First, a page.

Syria chemical weapons: UN adopts binding resolution
The UN Security Council has unanimously adopted a binding resolution on ridding Syria of chemical weapons.
At a session in New York, the 15-member body backed the draft document agreed earlier by Russia and the US.
The deal breaks a two-and-a-half year deadlock in the UN over Syria, where fighting between government forces and rebels rages on.
The vote came after the international chemical watchdog agreed on a plan to destroy Syria's stockpile by mid-2014.
Speaking after the vote in New York, UN Secretary General Ban Ki-moon described the decision as "historic".
"Tonight the international community has delivered."
He urged the Syrian government to implement the resolution "faithfully and without delay", and also announced a tentative date of mid-November for a new peace conference in Geneva.
US Secretary of State John Kerry said the UN demonstrated that "diplomacy can be so powerful that it can peacefully defuse the worst weapons of war".
He said the resolution would for the first time seek to eliminate entirely a nation's chemical weapons capability.
Russian Foreign Minister Sergei Lavrov also hailed the move, saying Moscow was ready to take part in "all operations" in Syria.
However, he stressed that the success of international efforts was "not only on Damascus' shoulders" and that Syrian opposition must co-operate.
The UN resolution condemns the use of chemical weapons but does not attribute blame.
The text has two legally binding demands: that Syria abandon its weapons stockpile and that the chemical weapons experts be given unfettered access.
Although the draft refers to Chapter VII of the UN Charter, which allows the use of military force, a second resolution authorising such a move would be needed.
US President Barack Obama earlier said agreement on the issue by council members would be a "potentially huge victory for the international community".
Previous attempts at a resolution stumbled amid disagreements between Russia and the US on how to deal with the crisis in Syria.
The US - backed by France and the UK - had pushed for a resolution carrying the threat of military action against Syrian President Bashar al-Assad's armed forces. Russia had opposed this.
Reacting to the vote, Syria's UN Ambassador Bashar Jaafari said the resolution covered most of Damascus' concerns.
But he stressed that countries supporting Syrian rebels should also abide by the adopted document.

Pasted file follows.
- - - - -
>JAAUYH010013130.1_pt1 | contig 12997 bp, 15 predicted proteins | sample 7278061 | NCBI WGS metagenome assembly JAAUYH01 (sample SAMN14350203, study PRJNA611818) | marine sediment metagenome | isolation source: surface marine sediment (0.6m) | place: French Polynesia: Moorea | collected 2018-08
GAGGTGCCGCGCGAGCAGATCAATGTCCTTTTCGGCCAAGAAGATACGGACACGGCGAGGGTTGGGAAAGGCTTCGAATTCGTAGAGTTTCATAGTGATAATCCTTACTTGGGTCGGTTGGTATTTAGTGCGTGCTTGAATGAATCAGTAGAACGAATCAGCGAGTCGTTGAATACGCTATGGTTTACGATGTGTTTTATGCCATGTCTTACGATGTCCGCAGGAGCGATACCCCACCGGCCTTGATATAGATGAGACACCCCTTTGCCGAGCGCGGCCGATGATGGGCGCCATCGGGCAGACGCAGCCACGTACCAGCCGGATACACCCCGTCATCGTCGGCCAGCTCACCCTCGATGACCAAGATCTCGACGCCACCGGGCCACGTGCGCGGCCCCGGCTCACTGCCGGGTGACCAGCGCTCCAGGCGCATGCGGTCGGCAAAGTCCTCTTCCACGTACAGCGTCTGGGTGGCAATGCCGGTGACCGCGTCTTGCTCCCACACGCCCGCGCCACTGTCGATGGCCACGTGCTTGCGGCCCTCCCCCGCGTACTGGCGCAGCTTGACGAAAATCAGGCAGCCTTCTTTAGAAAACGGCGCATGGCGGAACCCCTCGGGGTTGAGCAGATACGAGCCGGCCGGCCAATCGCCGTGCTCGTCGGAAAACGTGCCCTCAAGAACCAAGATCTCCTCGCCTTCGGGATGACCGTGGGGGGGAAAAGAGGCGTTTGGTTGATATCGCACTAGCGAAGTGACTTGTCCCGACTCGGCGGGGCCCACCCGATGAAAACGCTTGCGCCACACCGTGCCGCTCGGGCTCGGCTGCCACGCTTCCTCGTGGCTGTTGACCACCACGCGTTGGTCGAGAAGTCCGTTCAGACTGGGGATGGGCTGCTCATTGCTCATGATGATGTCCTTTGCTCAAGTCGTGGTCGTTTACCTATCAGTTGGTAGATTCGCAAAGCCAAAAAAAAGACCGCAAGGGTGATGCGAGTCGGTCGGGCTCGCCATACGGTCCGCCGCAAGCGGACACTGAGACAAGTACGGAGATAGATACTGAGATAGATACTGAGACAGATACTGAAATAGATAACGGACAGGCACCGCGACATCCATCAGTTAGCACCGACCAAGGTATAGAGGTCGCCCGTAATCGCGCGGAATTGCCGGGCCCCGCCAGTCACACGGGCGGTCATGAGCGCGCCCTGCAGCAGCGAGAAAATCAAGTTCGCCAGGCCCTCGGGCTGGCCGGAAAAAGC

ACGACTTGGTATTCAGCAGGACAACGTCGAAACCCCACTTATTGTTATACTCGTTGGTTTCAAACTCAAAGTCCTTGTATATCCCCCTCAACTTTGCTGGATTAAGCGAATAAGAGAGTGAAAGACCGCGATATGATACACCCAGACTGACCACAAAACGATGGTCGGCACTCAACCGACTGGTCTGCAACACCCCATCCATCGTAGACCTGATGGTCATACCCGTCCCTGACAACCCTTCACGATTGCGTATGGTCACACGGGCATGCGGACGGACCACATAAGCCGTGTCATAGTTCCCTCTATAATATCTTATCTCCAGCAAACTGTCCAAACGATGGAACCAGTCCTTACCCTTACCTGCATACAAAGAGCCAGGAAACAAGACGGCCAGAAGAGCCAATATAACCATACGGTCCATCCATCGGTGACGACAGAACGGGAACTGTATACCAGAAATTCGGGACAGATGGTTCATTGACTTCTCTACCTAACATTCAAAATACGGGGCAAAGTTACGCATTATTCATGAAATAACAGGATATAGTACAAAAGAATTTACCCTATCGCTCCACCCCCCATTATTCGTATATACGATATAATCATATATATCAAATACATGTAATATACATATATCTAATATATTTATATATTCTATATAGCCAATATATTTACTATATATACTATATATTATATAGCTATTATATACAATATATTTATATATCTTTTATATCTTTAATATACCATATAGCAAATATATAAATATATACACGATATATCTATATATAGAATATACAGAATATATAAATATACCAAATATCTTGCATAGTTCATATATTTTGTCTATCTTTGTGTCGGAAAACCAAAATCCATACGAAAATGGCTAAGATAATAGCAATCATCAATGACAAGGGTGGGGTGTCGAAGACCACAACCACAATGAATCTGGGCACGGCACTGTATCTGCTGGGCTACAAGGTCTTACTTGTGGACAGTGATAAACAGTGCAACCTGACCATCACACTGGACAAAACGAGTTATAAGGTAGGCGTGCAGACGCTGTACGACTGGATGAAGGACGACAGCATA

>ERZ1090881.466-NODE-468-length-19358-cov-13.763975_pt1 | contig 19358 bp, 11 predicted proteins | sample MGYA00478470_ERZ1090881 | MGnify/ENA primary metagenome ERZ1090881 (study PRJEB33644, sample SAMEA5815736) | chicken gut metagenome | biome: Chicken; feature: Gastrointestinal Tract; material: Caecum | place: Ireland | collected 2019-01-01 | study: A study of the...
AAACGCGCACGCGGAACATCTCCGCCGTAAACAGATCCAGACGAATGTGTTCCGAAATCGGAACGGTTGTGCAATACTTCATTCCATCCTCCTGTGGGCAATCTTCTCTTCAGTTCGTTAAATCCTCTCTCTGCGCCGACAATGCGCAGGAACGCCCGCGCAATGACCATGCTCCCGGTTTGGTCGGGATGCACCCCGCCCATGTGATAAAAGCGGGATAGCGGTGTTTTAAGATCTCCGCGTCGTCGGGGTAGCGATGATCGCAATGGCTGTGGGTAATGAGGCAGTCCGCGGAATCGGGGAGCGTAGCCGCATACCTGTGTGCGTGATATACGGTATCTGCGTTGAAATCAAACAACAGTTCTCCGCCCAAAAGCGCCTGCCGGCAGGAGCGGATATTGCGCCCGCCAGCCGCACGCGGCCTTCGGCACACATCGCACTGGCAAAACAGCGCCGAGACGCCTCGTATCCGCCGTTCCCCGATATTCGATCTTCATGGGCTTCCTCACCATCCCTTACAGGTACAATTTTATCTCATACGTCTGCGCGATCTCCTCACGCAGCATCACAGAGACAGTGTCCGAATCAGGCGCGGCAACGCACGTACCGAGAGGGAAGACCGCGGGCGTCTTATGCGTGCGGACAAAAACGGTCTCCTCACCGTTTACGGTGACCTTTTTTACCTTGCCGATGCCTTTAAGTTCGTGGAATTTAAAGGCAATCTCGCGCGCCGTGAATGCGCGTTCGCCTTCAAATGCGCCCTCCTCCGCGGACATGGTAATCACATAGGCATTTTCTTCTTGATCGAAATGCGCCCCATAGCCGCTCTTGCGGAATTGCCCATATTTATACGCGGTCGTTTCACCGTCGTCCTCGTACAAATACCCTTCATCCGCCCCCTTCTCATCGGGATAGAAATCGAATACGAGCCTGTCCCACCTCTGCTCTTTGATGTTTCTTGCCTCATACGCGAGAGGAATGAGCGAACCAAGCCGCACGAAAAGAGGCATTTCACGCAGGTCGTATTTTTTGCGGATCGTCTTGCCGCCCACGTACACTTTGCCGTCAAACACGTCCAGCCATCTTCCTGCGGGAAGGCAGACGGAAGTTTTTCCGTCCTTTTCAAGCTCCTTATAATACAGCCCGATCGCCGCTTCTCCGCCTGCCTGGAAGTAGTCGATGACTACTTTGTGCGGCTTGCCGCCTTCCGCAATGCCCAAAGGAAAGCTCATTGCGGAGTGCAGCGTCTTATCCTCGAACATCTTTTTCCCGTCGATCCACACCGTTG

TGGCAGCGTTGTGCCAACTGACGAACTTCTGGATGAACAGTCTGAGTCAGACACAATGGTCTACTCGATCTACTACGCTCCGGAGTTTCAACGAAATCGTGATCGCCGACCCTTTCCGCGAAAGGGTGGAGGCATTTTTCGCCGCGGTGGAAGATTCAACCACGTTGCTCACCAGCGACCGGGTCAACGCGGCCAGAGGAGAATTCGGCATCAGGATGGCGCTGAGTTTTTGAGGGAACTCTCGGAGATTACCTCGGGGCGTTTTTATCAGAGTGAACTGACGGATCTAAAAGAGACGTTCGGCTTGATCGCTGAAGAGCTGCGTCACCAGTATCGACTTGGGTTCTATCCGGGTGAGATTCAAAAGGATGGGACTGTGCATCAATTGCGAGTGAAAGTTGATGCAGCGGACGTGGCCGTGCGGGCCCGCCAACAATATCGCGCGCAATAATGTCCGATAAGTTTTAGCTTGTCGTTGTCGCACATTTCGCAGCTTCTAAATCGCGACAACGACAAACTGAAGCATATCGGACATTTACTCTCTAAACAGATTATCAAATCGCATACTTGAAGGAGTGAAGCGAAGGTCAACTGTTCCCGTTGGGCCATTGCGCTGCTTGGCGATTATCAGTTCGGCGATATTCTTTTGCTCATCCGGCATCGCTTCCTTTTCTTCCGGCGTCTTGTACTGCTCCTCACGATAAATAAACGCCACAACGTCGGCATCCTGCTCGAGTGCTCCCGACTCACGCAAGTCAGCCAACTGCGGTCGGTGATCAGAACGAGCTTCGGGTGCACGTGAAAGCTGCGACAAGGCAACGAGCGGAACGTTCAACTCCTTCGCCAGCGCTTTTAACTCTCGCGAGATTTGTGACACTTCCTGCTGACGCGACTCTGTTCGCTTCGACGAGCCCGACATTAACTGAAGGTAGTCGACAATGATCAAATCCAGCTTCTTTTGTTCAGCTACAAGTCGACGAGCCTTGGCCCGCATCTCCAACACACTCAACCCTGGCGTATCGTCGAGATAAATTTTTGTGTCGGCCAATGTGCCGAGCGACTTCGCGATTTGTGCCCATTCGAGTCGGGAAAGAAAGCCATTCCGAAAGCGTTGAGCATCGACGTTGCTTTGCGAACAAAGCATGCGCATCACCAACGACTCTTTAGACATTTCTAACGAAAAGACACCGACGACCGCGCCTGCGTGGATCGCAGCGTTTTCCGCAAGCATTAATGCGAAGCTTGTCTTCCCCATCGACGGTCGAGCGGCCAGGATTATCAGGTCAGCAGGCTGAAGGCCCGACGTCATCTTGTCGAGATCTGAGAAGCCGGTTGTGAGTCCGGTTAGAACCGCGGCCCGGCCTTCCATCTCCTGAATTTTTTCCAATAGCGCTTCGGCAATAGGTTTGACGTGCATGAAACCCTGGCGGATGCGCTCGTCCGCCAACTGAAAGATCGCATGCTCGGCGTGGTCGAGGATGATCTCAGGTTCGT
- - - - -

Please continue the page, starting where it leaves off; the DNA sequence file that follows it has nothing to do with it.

The UN vote came just hours after the Organisation for the Prohibition of Chemical Weapons (OPCW) adopted what it called "a historic decision on the destruction of Syria's chemical weapons".
In a statement after a late-night meeting in The Hague, the watchdog said its executive council "agreed on an accelerated programme for achieving the complete elimination of Syria's chemical weapons by mid-2014. The decision requires inspections in Syria to commence from 1 October 2013".
"The decision also calls for ambitious milestones for destruction which will be set by the (executive) council by 15 November."
OPCW Director General Ahmet Uzumcu said the move "sends an unmistakable message that the international community is coming together to work for peace in Syria".
These are uncharted waters for the OPCW, a small organisation that has never undertaken a job of this size or complexity, says the BBC's world affairs correspondent Paul Adams.
It will need a lot of help and is expected to ask for urgent funding and additional personnel, he adds.
The UK is to contribute $3m (£1.85m) to the OPCW's Syria fund, Foreign Secretary William Hague announced on Friday.
The OPCW document now forms part of the UN resolution which sets out to govern the whole process.
Meanwhile. violence continued in Syria. Activists said a car bomb killed at least 20 people near a mosque in Rankus, a town north of Damascus, just after Friday prayers.
Earlier, the UN said its team of inspectors currently in Syria are investigating three chemical weapons attacks alleged to have happened after the 21 August attack in Damascus that left hundreds dead and sparked a threat of US military action.
The three attacks are among seven alleged incidents the UN said its team were investigating.
The UN said its team, led by Ake Sellstrom, arrived in Syria for its second visit on 25 September and hopes to finish its work by Monday.
It is working on a "comprehensive report" that it expects to have finished by late October.
The UN listed the alleged attacks, which all took place this year, as Khan al-Assal on 19 March; Sheikh Maqsoud on 13 April; Saraqeb on 29 April; Ghouta on 21 August; Bahhariya on 22 August; Jobar on 24 August and Ashrafieh Sahnaya on 25 August.
Damascus pushed for the investigation of the three post-21 August incidents, accusing "militants" of using chemical gas against the army in Bahhariya, Jobar and Ashrafieh Sahnaya.